OLATHE, Kan. — Kansas advance voting for the 2022 midterm election can begin as soon as Oct. 19, according to state law. But there’s plenty of other information voters need to know.

Early voting can vary slightly by county, but every Kansas county is required to all allow residents to cast their ballot ahead of time in person or by mail. Kansas residents also don’t need an excuse for advance voting.

Here’s what you need to know if you want to vote before the Nov. 8 election:

When can I vote in advance?

Kansas counties can open advance voting up to 20 days before Election Day, but they don’t have to start early voting precisely on Oct. 19.

In Johnson County, for example, ballots will be mailed out starting Oct. 19, but in-person advance voting won’t start until Oct. 22. Likewise, Wyandotte County will start mailing ballots Wednesday but won’t open in-person early voting locations until Oct. 24.

Starting Oct. 19, voters in Douglas, Leavenworth and Miami counties can visit designated locations to cast their ballots ahead of election day.

Under state law, however, all Kansas counties must offer in-person advance voting no later than Oct. 25.

The deadline for in-person advance voting to wrap up is noon Nov. 7, the day before the election. For more information on voting by mail deadlines, see the section below.

Where can I vote early?

Locations where you can vote early in person vary depending on county.

In Johnson County, there are multiple locations open at various dates and times, giving voters plenty of opportunities to cast their ballot.

The following sites are open in Johnson County as early voting locations:

Oct. 22-Nov. 5, Nov. 7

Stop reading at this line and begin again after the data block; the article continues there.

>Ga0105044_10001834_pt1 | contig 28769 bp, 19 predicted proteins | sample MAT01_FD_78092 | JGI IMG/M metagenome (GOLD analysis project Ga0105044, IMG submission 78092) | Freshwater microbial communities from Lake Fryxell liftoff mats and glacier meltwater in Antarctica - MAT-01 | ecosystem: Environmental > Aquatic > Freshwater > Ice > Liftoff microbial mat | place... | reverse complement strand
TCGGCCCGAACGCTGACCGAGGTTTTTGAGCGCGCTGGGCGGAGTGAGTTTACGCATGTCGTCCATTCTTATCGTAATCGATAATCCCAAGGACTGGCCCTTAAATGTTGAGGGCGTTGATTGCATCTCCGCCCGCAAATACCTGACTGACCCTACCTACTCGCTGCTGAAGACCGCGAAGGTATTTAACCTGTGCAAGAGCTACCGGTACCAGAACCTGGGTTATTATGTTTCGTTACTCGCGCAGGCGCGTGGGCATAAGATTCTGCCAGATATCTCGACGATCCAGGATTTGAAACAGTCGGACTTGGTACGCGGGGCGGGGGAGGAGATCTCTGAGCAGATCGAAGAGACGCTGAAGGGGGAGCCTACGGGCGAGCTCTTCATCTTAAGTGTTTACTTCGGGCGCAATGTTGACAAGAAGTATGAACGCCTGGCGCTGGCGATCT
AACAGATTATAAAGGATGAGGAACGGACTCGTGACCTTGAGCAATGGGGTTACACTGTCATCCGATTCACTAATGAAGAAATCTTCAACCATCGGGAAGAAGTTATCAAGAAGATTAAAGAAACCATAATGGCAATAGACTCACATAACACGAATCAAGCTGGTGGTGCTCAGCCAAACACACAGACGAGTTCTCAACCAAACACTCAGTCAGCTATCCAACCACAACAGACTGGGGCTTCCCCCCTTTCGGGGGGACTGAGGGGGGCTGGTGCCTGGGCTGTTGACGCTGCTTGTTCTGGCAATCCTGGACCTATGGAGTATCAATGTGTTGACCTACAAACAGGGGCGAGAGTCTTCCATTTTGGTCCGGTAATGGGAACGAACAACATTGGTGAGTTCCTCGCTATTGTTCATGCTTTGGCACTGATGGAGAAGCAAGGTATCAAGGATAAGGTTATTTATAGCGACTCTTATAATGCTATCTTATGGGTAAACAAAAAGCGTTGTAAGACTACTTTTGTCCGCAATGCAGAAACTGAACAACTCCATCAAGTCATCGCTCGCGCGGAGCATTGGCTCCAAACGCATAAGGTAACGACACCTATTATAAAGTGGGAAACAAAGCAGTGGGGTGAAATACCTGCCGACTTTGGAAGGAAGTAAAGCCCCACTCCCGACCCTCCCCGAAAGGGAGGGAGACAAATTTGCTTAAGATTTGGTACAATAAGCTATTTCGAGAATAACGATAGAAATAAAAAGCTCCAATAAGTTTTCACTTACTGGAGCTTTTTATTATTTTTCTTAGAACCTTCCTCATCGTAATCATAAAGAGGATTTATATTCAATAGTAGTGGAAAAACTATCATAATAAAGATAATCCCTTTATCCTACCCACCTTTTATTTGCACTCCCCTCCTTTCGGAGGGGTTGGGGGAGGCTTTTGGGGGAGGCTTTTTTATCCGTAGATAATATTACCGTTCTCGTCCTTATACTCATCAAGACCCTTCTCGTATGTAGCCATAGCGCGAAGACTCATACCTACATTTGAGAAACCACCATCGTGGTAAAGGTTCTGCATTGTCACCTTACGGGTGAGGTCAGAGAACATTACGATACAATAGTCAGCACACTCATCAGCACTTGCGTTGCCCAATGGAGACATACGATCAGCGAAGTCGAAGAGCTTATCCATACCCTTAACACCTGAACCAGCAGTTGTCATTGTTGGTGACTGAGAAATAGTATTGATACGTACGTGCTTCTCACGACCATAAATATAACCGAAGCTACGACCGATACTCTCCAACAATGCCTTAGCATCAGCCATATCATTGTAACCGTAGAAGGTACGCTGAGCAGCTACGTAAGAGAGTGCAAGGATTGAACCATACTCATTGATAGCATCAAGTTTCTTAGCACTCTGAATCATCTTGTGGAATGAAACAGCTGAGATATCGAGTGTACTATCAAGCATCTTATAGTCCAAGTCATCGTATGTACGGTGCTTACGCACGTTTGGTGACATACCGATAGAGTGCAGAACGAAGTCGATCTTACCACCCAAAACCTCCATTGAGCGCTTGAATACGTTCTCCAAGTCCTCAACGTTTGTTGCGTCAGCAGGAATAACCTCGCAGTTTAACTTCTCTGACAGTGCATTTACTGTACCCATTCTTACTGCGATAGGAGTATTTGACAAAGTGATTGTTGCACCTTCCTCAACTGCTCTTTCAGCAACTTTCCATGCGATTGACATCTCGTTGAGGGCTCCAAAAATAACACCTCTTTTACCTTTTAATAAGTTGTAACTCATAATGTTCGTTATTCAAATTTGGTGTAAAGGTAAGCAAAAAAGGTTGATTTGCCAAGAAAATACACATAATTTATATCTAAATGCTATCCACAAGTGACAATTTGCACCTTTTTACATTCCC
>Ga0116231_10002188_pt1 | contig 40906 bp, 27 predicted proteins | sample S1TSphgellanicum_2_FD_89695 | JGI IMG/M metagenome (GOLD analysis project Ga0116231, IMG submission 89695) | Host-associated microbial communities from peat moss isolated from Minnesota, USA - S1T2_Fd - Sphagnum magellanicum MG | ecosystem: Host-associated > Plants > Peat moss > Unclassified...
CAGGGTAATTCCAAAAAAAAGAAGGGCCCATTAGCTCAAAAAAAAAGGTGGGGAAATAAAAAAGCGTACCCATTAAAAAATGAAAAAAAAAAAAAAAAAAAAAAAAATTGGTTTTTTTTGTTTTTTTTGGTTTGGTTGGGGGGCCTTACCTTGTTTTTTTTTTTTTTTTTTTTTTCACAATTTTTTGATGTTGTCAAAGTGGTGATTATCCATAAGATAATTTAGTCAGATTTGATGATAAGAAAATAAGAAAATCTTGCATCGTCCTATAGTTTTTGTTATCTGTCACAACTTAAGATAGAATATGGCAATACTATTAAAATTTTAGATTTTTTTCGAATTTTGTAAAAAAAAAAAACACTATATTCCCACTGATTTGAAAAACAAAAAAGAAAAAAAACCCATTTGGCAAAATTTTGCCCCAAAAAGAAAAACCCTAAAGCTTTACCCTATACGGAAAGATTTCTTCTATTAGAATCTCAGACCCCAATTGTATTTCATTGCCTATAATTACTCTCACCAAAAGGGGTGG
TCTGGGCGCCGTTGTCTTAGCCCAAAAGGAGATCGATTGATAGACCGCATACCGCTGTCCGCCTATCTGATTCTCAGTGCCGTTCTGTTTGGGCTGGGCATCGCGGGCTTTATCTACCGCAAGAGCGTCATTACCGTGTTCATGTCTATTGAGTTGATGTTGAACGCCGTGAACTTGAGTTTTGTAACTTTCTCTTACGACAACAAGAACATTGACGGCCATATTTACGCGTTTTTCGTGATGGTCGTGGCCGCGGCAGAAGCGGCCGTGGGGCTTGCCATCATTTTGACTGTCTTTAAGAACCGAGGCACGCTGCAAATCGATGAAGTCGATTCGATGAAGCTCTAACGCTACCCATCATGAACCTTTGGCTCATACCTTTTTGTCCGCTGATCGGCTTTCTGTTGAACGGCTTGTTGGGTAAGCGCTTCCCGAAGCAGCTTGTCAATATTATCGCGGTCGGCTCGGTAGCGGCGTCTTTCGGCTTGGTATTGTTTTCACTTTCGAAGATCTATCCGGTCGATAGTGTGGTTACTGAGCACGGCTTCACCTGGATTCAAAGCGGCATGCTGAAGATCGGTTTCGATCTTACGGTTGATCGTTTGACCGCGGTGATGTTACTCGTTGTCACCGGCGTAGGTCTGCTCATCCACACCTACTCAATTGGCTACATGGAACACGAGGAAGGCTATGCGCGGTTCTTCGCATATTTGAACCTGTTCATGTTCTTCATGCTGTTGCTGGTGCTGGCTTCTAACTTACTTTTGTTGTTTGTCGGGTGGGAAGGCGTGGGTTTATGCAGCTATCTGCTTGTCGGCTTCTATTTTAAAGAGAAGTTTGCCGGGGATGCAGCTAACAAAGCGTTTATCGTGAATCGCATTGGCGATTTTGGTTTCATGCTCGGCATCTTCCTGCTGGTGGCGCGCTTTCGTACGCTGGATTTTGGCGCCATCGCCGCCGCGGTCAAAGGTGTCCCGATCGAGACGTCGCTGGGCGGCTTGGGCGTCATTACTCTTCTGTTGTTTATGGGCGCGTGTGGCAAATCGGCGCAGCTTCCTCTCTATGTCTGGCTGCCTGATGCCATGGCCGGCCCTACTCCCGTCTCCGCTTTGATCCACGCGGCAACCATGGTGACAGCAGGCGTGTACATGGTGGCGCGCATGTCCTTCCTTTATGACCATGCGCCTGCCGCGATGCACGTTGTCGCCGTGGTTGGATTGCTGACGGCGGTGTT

Oct. 22-Nov. 5

Oct. 29-Nov. 5

Voting hours at these locations vary, so check the Johnson County Election Office’s website for the full list.

In Wyandotte County, there are four in-person early voting sites. They have various hours, so check the Wyandotte County Election Office’s website in advance.

  • Wyandotte County Election Office
  • Joe Amayo/Argentine Community Center
  • Eisenhower Recreation Center
  • Kane Community Center

In Douglas County, the election office in Lawrence will host regular advance voting on weekdays from Oct. 19 through Nov. 7. Additionally, the following locations will be open the week before the election:

  • Golf Course Superintendents Building
  • Flory Meeting Hall at the Fairgrounds
  • Lied Center Pavilion

The county will also have four locations open for two Saturdays before the election:

  • Douglas County Elections Office
  • Lecompton City Hall
  • Eudora City Hall
  • Baldwin City Fire Station

Hours vary at these Douglas County locations, so check the election office’s website before going to vote.

In Leavenworth County, there are three locations available:

  • Oct. 19 to Nov. 7
    • Leavenworth County Court House – 300 Walnut Street, Leavenworth, Kansas
      • 8 a.m. to 5 p.m. (ends at 12 p.m. on November 7)
  • Wednesday, Nov. 2
    • Basehor United Methodist Church – 18660 158th Street, Basehor, Kansas
      • 9 a.m. to 6 p.m.
  • Thursday, Nov. 3